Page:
Church Slavonic language


Church Slavonic language
Church Slavonic
Kiev psalter.jpg
Page from the Spiridon Psalter in Church Slavonic
Spoken in Eastern Europe
Language family
Writing system Glagolitic (Glag), Cyrillic (Cyrs)
Language codes
ISO 639-1 cu
ISO 639-2 chu
ISO 639-3 chu
Linguasphere 53-AAA-a

Church Slavonic is the primary liturgical language of the Orthodox Church in Russia, Ukraine and Belarus. It is also used in the Orthodox churches of Bulgaria, Serbia, Montenegro, Macedonia and Poland, and occasionally appears even in the services of the American and Czech and Slovak Orthodox. This makes it the most widely used liturgical language in the entire Orthodox Church.

In addition, Church Slavonic is sometimes used by Greek Catholic Churches in Slavic countries, for example the Croatian and Ruthenian Greek Catholics.

Historically, this language is derived from Old Church Slavonic by adapting pronunciation and orthography and replacing some old and obscure words and expressions with their vernacular counterparts (for example from the Old East Slavic language). Attestation of Church Slavonic traditions appear in Early Cyrillic and Glagolitic script. Glagolitic has nowadays fallen out of use, though both scripts were used from the earliest attested period. The first Church Slavonic printed book was the Croatian Missale Romanum Glagolitice (1483) in Croatian angular Glagolitic, followed shortly by five Cyrillic liturgical books printed in Kraków in 1491.

Contents

Recensions

An example of Russian Church Slavonic typography

Various Church Slavonic recensions were used as a liturgical and literary language in all Orthodox countries north of the Mediterranean region during the Middle Ages, even in places where the local population was not Slavic (especially in Romania). In recent centuries, however, Church Slavonic was fully replaced by local languages in the non-Slavic countries. Even in some of the Slavic Orthodox countries, the modern national language is now used for liturgical purposes to a greater or lesser extent. Nevertheless, the Russian Orthodox Church, which contains around half of all Orthodox believers, still holds its liturgies entirely in Church Slavonic.[1]

Nowadays, Church Slavonic language (also known as New Church Slavonic) is actually a set of at least four different dialects (recensions), with essential distinctions between them in dictionary, spelling (even in writing systems), phonetics etc. The most widespread recension, Russian, has, in order, several local sub-dialects with slightly different pronunciation.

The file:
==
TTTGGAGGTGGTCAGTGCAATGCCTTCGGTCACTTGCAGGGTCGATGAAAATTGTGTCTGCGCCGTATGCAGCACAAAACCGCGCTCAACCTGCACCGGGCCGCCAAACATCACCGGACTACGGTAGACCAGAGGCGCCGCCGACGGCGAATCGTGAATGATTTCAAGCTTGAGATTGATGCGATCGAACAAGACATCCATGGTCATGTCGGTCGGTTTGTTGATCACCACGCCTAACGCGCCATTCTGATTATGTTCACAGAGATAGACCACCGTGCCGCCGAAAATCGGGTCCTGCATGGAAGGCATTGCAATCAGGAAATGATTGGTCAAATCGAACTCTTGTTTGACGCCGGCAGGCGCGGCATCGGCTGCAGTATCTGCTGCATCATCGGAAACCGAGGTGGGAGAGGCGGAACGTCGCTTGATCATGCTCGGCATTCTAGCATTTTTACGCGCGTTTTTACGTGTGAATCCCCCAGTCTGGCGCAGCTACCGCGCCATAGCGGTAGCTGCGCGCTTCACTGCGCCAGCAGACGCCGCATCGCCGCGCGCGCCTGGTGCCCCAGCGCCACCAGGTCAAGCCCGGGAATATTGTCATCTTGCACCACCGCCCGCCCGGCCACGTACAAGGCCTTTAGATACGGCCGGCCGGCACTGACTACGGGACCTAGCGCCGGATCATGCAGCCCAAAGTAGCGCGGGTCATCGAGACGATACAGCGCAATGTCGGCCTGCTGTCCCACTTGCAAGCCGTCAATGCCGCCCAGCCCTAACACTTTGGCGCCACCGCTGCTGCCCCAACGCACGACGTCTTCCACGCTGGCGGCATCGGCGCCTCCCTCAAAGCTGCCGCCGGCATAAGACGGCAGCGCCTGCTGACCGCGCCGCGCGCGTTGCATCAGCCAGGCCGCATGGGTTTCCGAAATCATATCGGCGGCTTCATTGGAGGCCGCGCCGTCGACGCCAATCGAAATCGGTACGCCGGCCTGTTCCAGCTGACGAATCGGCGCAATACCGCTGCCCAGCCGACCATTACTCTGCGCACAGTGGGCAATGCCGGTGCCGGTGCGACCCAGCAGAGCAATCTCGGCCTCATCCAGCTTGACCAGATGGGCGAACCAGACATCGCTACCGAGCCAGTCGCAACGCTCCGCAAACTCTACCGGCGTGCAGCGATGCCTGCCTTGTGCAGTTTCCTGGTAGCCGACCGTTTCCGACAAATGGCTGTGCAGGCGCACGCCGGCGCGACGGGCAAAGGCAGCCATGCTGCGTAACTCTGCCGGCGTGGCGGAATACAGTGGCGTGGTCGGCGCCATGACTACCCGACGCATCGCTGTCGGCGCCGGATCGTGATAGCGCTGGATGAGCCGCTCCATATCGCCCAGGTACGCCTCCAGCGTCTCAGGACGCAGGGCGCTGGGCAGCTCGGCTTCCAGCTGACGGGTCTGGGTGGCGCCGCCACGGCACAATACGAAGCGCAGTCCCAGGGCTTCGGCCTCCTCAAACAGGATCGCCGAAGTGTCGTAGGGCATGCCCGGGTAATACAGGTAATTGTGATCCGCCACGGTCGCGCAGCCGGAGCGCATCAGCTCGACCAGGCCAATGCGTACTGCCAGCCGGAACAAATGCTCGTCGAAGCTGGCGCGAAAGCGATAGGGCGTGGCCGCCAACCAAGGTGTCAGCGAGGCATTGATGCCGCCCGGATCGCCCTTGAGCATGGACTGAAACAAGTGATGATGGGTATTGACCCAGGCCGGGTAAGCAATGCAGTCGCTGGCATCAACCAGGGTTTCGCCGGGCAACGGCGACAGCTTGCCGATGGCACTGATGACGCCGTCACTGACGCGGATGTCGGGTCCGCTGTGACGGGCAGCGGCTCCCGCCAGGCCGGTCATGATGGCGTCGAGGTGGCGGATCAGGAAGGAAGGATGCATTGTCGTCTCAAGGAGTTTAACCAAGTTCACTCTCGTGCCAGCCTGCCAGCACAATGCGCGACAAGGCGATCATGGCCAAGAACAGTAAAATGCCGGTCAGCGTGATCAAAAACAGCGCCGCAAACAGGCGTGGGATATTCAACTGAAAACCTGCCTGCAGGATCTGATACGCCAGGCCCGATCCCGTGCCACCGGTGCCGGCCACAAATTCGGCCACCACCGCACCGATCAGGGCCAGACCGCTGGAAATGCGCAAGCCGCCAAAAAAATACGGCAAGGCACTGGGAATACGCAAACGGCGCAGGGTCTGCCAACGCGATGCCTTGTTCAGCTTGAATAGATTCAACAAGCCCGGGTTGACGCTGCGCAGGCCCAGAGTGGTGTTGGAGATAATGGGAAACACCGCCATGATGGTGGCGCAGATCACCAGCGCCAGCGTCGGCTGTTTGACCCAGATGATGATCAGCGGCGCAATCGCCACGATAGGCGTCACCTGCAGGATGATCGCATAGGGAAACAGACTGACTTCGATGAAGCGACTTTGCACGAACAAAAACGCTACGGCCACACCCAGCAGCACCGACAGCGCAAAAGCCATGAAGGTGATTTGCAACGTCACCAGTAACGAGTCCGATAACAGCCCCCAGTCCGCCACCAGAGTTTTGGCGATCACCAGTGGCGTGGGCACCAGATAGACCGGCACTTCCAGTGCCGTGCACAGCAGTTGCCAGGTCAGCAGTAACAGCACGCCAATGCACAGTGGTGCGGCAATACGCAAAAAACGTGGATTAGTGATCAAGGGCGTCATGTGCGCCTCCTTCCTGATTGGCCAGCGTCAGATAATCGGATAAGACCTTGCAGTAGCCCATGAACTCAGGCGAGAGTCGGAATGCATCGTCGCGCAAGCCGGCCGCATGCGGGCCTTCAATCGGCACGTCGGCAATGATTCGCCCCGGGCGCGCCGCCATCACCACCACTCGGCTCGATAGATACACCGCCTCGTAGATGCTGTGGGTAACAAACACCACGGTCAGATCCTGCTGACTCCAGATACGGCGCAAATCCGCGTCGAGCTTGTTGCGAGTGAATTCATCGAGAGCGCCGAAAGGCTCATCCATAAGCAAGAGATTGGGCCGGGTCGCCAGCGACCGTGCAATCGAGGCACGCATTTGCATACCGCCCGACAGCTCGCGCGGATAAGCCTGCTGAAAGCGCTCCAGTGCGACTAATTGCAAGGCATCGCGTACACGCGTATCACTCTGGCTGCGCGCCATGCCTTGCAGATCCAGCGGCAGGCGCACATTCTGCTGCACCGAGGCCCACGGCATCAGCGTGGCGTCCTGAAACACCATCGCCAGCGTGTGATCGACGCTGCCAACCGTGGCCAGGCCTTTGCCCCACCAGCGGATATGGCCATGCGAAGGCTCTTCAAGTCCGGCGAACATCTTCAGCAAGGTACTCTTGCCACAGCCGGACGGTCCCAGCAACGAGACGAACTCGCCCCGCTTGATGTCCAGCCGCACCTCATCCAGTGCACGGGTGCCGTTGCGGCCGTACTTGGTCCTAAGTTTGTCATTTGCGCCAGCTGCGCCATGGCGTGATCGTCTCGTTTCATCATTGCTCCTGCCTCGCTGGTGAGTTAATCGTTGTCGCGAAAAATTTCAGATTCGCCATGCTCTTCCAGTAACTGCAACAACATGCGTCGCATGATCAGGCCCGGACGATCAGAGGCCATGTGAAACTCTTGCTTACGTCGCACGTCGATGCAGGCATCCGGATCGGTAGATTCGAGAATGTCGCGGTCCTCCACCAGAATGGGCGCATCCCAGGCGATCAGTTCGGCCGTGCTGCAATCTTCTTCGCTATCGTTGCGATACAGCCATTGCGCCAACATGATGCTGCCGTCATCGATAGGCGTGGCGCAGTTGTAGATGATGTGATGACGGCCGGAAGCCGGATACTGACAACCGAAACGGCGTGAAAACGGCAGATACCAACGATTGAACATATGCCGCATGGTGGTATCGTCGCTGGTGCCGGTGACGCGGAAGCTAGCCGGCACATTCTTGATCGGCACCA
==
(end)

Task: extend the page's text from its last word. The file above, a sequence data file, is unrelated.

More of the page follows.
Russian (Synodal) recension

Russian recension of New Church Slavonic is the language of books since the second half of the 17th century. It generally uses traditional Cyrillic script (poluustav); however, certain texts (mostly prayers) can be printed in modern alphabets with the spelling adapted to rules of local languages (for example, in Russian/Ukrainian/Serbian Cyrillic or in Hungarian/Slovak/Polish Latin).

Before the eighteenth century, Church Slavonic was in wide use as a general literary language in Russia. Although it was never spoken per se outside church services, members of the priesthood, poets, and the educated tended to slip its expressions into their speech. During the seventeenth and eighteenth centuries, it was gradually replaced by the Russian language in secular literature and was retained for use only in church. Although as late as the 1760s, Lomonosov argued that Church Slavonic was the so-called "high style" of Russian, during the nineteenth century within Russia, this point of view declined. Elements of Church Slavonic style may have survived longest in speech among the Old Believers after the late-seventeenth century schism in the Russian Orthodox Church.

Russian has borrowed many words from Church Slavonic. While both Russian and Church Slavonic are Slavic languages, some early Slavic sound combinations evolved differently in each branch. As a result, the borrowings into Russian are similar to native Russian words, but with South Slavic variances, e.g. (the first word in each pair is Russian, the second Church Slavonic): золото / злато (zoloto / zlato), город / град (gorod / grad), горячий / горящий (goryačiy / goryaščiy), рожать / рождать (rožat’ / roždat’). Since the Russian Romantic era and the corpus of work of the great Russian authors (from Gogol to Chekhov, Tolstoy, and Dostoevsky), the relationship between words in these pairs has become traditional. Where the abstract meaning has not commandeered the Church Slavonic word completely, the two words are often synonyms related to one another, much as Latin and native English words were related in the nineteenth century: one is archaic and characteristic of written high style, while the other is common and found in speech.

Standard (Russian) variant

In Russia, Church Slavonic is pronounced in the same way as Russian, with some exceptions:

  • Church Slavonic features okanye and yekanye, i.e., the absence of vowel reduction in unstressed syllables. That is, о and е in unstressed positions are always read as [o] and [jɛ]~[ʲɛ] respectively (like in northern Russian dialects), whereas in standard Russian pronunciation they have different allophones when unstressed.
  • There should be no de-voicing of final consonants, although in practice there often is.
  • The letter е [je] is never read as ё [jo]~[ʲo] (the letter ё does not exist in Church Slavonic writing at all). This is also reflected in borrowings from Church Slavonic into Russian: in the following pairs the first word is Church Slavonic in origin, and the second is purely Russian: небо / нёбо (nebo / nëbo), надежда / надёжный (nadežda / nadëžnyj).
  • The letter Γ can traditionally be read as voiced fricative velar sound [ɣ] (just as in Southern Russian dialects); however, occlusive [ɡ] (as in standard Russian pronunciation) is also possible and legal since the 20th century. When unvoiced, it becomes [x]; this has influenced the Russian pronunciation of Бог (Bog) as Boh [box].